Monday, February 12, 2018

The Oscars of Children's Books

In honor of the ALA Youth Media Awards, which are being announced this morning, I came to school in a sparkly silver dress.  It has long sleeves and is a bit sack-shaped and is from the Gap, but hey, if Sharon Stone can wear a black turtleneck from the Gap to the Oscars, then this dress is certainly festive enough.

The ALA Youth Media Awards are the Oscars of children's literature.  In fact, just like the Oscars, they save the "big" awards until the end.  Since the ALA Mid-winter convention at which the awards are announced is being held in Denver this year, we don't know the winners yet, as they begin the announcements at 8am Mountain Time.  Therefore, the Caldecott and Newbery Medal and Honor winners won't be announced for another hour or two.

As the Children's Book Oscars, I think ALA needs to step things up a bit.  I want a red carpet, with librarians, authors, and illustrators asked who they are wearing.  I want to hear about the jewels loaned by Harry Winston.  And I want them televised.  To that end, I have a few suggestions.

1. Move the awards to the evening.  No one is going to watch awards at 8am.  No one gets dressed up at 8am.  No one drinks cocktails at 8am.

2.  Nominate a short-list of 10-12 books for each award.  Without nominees, you can't invite authors and illustrators to the award ceremony because the field is wide open.  The Oscars went from 5 nominees for best picture to a maximum of 10.  There must be some procedure for the ALA membership to vote and make this change.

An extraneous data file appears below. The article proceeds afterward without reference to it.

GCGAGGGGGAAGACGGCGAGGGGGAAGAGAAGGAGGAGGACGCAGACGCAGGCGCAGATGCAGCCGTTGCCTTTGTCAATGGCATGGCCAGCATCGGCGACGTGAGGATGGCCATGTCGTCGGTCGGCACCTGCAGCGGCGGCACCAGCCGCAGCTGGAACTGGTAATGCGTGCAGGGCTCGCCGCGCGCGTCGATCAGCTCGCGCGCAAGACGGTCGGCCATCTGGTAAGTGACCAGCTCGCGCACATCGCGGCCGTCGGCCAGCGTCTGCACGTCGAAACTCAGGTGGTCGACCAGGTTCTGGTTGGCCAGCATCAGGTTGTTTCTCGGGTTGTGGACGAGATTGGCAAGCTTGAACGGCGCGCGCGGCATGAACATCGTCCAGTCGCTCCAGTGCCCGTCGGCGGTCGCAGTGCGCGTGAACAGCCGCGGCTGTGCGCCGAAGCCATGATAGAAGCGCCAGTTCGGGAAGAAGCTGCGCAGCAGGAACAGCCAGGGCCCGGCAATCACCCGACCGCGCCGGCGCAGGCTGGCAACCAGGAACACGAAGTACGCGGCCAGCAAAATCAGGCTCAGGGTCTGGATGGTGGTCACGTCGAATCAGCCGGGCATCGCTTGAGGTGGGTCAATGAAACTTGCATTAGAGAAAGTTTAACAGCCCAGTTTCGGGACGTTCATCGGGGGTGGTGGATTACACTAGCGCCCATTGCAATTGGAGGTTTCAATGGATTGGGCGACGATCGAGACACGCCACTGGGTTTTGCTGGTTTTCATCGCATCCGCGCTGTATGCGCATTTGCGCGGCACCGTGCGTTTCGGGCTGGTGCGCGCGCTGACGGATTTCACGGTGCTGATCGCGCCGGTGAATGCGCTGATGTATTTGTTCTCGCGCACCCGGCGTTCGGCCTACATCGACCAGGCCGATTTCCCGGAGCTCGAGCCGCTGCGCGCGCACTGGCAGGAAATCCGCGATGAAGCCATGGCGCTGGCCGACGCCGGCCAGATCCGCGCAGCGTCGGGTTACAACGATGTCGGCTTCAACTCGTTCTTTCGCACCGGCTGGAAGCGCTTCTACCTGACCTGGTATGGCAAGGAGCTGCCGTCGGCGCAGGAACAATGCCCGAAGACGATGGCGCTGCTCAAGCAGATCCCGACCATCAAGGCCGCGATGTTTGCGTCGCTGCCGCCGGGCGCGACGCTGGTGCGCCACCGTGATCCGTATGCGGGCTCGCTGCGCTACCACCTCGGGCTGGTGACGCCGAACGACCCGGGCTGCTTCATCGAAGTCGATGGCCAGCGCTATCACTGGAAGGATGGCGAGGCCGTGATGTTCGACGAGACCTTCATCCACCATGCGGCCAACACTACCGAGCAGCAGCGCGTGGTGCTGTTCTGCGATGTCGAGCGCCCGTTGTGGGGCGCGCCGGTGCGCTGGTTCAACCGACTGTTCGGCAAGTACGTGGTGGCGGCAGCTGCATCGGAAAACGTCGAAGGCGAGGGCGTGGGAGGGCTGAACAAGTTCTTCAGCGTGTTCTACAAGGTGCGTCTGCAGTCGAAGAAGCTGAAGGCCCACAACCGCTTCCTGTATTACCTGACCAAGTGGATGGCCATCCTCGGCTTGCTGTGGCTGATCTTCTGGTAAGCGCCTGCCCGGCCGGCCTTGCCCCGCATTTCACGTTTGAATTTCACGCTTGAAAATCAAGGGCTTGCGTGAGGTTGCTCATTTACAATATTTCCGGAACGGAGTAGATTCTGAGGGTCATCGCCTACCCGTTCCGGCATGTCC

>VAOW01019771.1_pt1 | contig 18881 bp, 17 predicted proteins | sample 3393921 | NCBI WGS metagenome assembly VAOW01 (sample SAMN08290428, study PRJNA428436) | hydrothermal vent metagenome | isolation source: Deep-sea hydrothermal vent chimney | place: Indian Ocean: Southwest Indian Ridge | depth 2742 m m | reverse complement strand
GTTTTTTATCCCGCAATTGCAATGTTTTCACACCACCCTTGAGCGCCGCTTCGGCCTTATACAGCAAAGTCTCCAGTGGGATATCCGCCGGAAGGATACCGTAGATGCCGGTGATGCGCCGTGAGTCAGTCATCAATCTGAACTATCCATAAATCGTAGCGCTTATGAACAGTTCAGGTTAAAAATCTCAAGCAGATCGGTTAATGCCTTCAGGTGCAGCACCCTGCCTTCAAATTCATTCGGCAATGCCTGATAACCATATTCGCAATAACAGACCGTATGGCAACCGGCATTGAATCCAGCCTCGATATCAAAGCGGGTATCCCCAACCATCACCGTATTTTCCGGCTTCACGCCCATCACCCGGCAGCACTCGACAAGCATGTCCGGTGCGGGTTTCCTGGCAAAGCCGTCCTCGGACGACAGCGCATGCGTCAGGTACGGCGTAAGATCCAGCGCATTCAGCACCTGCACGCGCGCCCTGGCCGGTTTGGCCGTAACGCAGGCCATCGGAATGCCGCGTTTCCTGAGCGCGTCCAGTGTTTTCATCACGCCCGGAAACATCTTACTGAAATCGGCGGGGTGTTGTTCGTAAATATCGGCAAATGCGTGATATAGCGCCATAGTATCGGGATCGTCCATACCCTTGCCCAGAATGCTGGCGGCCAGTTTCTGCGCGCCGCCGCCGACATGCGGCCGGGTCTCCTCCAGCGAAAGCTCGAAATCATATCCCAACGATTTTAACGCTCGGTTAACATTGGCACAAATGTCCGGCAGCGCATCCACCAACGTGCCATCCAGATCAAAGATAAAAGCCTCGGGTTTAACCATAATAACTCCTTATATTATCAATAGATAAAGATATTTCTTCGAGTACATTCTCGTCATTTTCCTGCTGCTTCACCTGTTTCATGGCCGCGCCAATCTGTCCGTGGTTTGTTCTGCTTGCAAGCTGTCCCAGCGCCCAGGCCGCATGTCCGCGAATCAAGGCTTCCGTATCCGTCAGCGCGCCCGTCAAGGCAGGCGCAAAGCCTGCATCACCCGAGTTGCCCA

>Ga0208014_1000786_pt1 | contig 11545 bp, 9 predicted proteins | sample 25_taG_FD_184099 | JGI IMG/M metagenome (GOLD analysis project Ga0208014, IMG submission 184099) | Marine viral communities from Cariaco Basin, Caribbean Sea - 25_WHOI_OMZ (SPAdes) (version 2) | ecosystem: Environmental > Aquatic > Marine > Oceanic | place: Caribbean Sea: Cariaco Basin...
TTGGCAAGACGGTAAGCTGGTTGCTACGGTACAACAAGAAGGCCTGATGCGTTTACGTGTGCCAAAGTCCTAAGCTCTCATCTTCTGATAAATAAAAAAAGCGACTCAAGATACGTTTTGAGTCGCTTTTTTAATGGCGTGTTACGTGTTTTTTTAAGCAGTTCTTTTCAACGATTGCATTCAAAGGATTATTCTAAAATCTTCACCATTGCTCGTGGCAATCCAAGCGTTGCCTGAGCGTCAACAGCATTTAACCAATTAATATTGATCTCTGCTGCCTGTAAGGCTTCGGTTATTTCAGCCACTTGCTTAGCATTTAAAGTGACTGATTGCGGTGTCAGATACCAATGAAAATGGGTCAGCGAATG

3.  Contact ESPN.  If ESPN can televise the Spelling Bee, it can surely televise the Youth Media Awards.

Until then, I'll be sitting in my sparkly silver dress, watching the live feed in between classes coming to the library.

Next year, the red carpet!

Sunday, February 11, 2018

Schooldecott 2018!

On the eve, literally, of the announcement of the winners of the Caldecott and Newbery medals tomorrow morning, along with a slew of other awards, I tallied our school's votes just in time.

I selected 12 nominees:

Kindergartners and first-graders voted only for their favorite; everyone else voted for their top three.  A book got 3 points for a first-place vote, 2 for a second-place vote, and 3 for a third-place vote.

The winner was... (drumroll)... The Wolf, the Duck & the Mouse!

It was followed closely by After the Fall (How Humpty Dumpty Got Back Up Again), then Big Cat, Little Cat, and then The Book of Mistakes.

I can't wait to find out whether any of our choices were selected by the ALA.

May the best book win!